Jeep Rubicon Problemsby Dennis Hartman
The Jeep Rubicon is a high-end variant of the Jeep Wrangler compact SUV. First introduced as a trim level of the Wrangler for the 2003 model year, the Rubicon is the highest-priced and more heavily equipped model of the Wrangler in any given model year. Despite its general reliability and off-road capability, owners and potential buyers should be aware of certain problems with the Rubicon.
One of the most glaring problems with the Jeep Wrangler Rubicon is its poor fuel economy. This comes from its relatively large engine and overall weight. The version of the Rubicon that Jeep sold between 2003 and 2006 weighed in at 3,700 lbs. and used a 4.0-liter engine. The model sold from 2007 through 2010 uses a smaller 3.8-liter engine but weighs more than 4,000 lbs. Both versions of the Rubicon achieve just 19 miles per gallon in highway driving and 15 mpg in city conditions.
A problem with the Jeep Rubicon appeared in 2007 when Jeep transitioned from the TJ edition of the Wrangler to the larger, more modern JK edition. The switch also included a new 3.8-liter V6 engine, which produces more horsepower than the earlier 4.0-liter, in-line six cylinder engine, but reaches its maximum horsepower at a higher engine rpm. The result is an engine that produces less power at low rpms and requires harder acceleration to reach a comfortable highway cruising speed.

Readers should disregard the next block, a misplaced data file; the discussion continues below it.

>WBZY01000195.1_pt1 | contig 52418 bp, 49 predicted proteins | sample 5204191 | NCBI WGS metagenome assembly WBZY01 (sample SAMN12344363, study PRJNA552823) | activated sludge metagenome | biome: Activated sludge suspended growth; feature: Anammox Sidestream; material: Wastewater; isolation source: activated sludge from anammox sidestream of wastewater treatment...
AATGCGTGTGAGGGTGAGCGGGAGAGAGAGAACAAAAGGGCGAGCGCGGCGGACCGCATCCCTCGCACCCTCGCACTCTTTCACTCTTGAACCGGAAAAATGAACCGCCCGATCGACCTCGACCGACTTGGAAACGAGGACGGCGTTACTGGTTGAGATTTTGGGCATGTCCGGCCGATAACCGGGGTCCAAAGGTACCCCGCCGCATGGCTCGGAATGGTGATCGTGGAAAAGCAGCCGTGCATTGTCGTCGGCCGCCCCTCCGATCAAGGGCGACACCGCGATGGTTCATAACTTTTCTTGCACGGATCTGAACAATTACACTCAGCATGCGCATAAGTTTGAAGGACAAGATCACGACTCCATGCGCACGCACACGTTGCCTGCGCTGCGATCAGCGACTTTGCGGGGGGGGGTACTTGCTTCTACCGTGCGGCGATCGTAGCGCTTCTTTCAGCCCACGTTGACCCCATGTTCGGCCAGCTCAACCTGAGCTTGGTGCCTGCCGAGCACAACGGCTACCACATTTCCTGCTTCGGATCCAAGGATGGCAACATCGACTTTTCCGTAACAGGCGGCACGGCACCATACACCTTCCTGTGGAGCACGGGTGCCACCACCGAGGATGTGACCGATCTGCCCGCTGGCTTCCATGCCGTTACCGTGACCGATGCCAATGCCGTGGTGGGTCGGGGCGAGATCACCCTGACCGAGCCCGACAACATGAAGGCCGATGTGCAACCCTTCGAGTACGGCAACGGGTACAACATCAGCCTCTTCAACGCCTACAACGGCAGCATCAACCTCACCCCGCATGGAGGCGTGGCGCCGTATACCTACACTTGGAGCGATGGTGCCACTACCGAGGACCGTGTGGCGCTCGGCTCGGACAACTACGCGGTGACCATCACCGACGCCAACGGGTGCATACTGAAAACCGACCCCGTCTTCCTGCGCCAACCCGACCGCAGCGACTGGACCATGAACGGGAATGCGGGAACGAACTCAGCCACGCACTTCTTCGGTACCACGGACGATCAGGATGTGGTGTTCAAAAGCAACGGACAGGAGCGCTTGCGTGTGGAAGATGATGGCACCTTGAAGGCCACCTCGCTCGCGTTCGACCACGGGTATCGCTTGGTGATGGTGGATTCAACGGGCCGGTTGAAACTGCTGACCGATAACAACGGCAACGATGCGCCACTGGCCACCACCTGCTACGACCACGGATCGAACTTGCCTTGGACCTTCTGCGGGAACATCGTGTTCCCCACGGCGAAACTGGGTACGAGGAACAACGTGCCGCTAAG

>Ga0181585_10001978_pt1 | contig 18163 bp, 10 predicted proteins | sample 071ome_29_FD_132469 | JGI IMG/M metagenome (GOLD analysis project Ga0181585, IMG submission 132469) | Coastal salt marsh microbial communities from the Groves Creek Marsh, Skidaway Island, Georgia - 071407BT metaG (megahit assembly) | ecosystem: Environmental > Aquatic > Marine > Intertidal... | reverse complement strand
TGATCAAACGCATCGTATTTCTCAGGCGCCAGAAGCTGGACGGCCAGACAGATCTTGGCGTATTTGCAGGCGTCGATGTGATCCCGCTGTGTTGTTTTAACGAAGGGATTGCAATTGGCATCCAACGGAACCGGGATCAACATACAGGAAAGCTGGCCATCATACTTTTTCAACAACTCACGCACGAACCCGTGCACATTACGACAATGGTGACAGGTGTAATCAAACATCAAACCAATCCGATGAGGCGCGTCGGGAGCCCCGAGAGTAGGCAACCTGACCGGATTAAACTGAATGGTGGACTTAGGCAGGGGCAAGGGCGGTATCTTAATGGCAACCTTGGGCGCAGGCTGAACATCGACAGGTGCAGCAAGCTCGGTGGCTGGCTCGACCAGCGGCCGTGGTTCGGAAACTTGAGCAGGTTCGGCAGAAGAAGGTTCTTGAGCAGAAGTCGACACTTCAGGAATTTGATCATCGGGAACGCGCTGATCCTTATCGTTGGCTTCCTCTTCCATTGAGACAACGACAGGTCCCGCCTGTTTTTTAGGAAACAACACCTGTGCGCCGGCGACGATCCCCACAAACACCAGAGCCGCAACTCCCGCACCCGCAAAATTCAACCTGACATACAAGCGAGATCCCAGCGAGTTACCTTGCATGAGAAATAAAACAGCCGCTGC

An issue appearing after the new version of the Rubicon made its debut in 2007 is the increased size. The additional five inches of vehicle width, and the added length of the four-door model, have caused some drivers to label the newest Rubicon less "trail worthy" since it can't fit between trees and large rocks on Jeep trails as well as its predecessor or other Jeep models. The larger Rubicon also carries added weight that hurts its fuel economy and may raise the price of vehicle registration in some states.
The Rubicon has been the subject of several recalls by parent company Chrysler. In 2009, Chrysler recalled more then 88,000 Wranglers to correct a problem that left some vehicles without a transmission fluid temperature warning system, putting drivers at risk of a vehicle fire. A 2007 recall that involved almost 300,000 vehicles corrected a software problem with the anti-lock braking system that could put drivers at risk of crashing in certain conditions. Other Jeep Rubicon recalls have dealt with problems with the tow bars and electrical system.
The Rubicon is generally priced several thousand dollars above other models of the Jeep Wrangler, such as the Sahara, Sport and X editions, despite many shared features, including the same engine. While the Rubicon comes with additional off-road gear, some drivers prefer to buy a more basic Jeep and add aftermarket accessories for a custom look and considerable savings over the cost of factory-installed equipment such as larger tires and interior storage devices.
- trail image by Colin Buckland from Fotolia.com